Despite its insights, techniques and views, Buddhism had not solved humanity’s problems. Partly because of misunderstanding, the idea of emptiness produced nihilistic views in some people, becoming objectified as a ‘thing’ rather than emblematic of a process. For others, it was an excuse to disengage from the world in a schizoid manner. From Pierre’s perspective, people remained the ‘hungry ghosts’ portrayed in the Wheel of Karma, beings unable to satisfy their insatiable hunger and desire, thereby propagating their Samsaric cycle of suffering. Through his understanding of desire, hunger, and aggression as the penultimate driver of Homo sapiens behavior, Pierre’s creation of botanicus was a bold and visionary experiment. The selflessness of Buddhism became the core of Homo botanicus.

By establishing the superiority of right hemisphere functioning, and its increased inhibition of left hemisphere abstraction and representation of the world, Pierre effectively rebalanced the human experience of being. Over hundreds of thousands of years Homo sapiens culture had elevated the creative abstraction and word-based reality of the left hemisphere, erecting a rational, although deficient, framework of belief, thoughts, and behaviors that ultimately placed humanity in opposition to nature rather than in a cooperative relationship. The intellectual abilities of the left hemisphere, mirrored in the creation of an industrial, utilitarian society that literally consumed and dramatically altered nature, doomed Homo sapiens to extinction. Botanicus, the result of Pierre Gittleman’s clear realization, returned humanity and animal life to the world as a partner, not an opponent, and broke the predatory chain of Samsara that had bound humanity to the continuity of suffering.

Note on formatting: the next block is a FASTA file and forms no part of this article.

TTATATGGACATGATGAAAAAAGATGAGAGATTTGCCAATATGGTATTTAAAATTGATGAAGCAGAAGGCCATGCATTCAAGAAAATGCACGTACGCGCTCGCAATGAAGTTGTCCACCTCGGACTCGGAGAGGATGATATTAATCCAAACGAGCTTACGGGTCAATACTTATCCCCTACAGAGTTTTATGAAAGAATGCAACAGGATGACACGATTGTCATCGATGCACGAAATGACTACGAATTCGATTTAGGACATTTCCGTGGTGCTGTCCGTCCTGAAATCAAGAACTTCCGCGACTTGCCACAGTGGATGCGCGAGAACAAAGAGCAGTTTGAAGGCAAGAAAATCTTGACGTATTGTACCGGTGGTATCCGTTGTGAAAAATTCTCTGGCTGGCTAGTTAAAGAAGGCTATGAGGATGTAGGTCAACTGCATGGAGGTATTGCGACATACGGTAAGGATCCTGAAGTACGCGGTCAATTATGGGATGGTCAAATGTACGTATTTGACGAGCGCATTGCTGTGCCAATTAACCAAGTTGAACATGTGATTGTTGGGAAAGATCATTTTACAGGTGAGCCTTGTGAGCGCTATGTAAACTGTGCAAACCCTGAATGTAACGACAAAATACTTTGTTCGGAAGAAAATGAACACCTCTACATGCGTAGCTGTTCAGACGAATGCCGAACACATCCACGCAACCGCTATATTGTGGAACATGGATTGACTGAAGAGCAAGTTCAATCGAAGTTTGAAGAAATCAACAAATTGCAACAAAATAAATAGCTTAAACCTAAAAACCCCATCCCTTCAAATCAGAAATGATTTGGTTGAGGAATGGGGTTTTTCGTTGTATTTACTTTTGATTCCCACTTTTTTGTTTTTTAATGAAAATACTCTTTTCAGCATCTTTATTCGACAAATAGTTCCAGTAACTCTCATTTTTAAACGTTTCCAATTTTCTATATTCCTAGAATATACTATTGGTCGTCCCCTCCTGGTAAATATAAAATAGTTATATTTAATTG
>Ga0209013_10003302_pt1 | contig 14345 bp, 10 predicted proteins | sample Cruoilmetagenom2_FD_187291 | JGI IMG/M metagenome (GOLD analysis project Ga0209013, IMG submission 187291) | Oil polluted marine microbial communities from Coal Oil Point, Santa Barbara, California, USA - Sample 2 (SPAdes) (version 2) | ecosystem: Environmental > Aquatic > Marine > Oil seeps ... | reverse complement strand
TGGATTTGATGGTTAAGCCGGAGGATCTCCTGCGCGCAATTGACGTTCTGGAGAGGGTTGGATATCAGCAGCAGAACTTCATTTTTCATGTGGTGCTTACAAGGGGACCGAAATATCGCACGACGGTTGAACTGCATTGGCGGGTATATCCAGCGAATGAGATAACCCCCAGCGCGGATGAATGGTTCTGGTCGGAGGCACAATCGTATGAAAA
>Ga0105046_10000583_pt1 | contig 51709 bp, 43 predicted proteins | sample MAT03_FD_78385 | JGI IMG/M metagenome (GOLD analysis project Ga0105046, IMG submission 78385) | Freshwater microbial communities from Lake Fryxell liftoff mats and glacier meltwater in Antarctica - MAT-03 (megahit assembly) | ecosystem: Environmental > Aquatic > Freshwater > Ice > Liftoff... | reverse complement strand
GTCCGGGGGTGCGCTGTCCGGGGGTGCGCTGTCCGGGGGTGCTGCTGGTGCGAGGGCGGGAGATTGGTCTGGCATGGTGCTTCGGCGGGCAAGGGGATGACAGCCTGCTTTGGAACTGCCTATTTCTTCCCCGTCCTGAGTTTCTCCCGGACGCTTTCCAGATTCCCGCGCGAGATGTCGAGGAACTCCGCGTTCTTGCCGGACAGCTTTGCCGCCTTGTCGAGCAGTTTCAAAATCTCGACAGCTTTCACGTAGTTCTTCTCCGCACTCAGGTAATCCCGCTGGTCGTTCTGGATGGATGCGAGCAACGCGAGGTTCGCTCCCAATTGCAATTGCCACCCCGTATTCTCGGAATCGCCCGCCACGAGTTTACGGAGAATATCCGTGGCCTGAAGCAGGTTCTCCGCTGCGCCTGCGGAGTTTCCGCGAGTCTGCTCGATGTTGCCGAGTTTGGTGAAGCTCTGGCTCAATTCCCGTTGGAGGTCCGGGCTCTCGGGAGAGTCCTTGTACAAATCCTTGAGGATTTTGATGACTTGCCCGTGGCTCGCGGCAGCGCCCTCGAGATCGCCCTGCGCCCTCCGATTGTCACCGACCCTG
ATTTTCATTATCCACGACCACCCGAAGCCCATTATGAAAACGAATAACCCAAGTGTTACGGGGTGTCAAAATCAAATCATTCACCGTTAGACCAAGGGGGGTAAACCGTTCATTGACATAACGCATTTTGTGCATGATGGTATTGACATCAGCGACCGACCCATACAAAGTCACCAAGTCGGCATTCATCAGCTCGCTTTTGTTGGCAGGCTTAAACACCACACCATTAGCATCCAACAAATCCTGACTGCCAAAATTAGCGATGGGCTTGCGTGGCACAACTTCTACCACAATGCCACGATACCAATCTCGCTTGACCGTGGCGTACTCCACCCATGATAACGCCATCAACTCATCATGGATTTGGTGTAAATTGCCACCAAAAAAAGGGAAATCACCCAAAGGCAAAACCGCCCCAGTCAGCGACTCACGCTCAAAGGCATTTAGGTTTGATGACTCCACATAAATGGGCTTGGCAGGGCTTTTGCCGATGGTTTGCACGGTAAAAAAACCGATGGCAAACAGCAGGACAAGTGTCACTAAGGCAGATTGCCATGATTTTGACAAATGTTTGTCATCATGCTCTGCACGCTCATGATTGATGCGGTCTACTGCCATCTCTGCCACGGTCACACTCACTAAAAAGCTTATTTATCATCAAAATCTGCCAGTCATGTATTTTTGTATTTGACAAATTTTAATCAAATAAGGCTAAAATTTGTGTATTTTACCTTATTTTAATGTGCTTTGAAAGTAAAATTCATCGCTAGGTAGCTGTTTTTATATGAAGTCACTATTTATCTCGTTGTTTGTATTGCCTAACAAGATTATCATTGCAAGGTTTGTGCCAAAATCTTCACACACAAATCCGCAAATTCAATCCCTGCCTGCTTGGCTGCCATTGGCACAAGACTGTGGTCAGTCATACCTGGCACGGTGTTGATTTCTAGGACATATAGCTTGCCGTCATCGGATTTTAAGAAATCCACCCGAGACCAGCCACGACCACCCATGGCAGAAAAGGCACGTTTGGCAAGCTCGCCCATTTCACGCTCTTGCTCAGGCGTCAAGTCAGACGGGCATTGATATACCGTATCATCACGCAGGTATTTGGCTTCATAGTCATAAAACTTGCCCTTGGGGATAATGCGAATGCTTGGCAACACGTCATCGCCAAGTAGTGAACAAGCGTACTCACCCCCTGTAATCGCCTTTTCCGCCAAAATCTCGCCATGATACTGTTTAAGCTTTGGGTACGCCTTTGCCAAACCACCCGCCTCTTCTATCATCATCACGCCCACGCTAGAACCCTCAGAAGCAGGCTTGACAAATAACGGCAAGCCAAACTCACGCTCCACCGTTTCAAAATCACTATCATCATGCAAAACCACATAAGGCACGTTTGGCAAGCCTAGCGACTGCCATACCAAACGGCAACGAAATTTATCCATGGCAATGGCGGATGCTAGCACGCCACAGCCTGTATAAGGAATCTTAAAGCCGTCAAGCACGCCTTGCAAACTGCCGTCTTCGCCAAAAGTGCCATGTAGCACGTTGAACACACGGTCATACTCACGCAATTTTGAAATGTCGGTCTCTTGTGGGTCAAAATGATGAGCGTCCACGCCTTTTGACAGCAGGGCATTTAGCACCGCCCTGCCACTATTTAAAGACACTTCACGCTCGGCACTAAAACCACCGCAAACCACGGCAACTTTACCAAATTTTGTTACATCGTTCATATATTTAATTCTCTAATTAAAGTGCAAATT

If any description of botanicus suffices, the word ‘joyful’ comes closest. Not tortured by narcissistic or solipsistic inclinations, their senses fully attuned to the present moment and the totality of being, botanicus minds are free to experience the world as it is. When not engaged in social interaction with each other, they often sit still for hours, basking in sunlight while experiencing the awesomeness of the world’s continuity, change, and transformation. They do not try to stop the moment, to resist the flow of time or redirect it. Rather, they join with it and revel in the great unity of being, their minds absorbing and reflecting all they see, hear and feel. And what they feel is joy.

Their joy is revealed as they reflect the flow of the natural world around them. Each experience, each realization is accompanied by visible color change and vocalizations. Their exquisite sensitivity anticipates and telegraphs the coming of rain, the subtlety of temperature change, shifting seasonal winds, changes in odor, anticipated births, or deaths, even events taking place at the quantum level. Without striving, without boredom, undistracted by fantasy and endless questions, botanicus is filled instead with love and a sense of wonder as the colors, sounds and smells of nature shift and change. The world provides all the structure and sustenance they need, the cycles and the seasons interspersed with the variables of chance an endless source of comfort and pleasure. In a world grievously transformed by the effects of greed, aggression and ignorance, the profound illumination of botanicus, brings humanity contentment.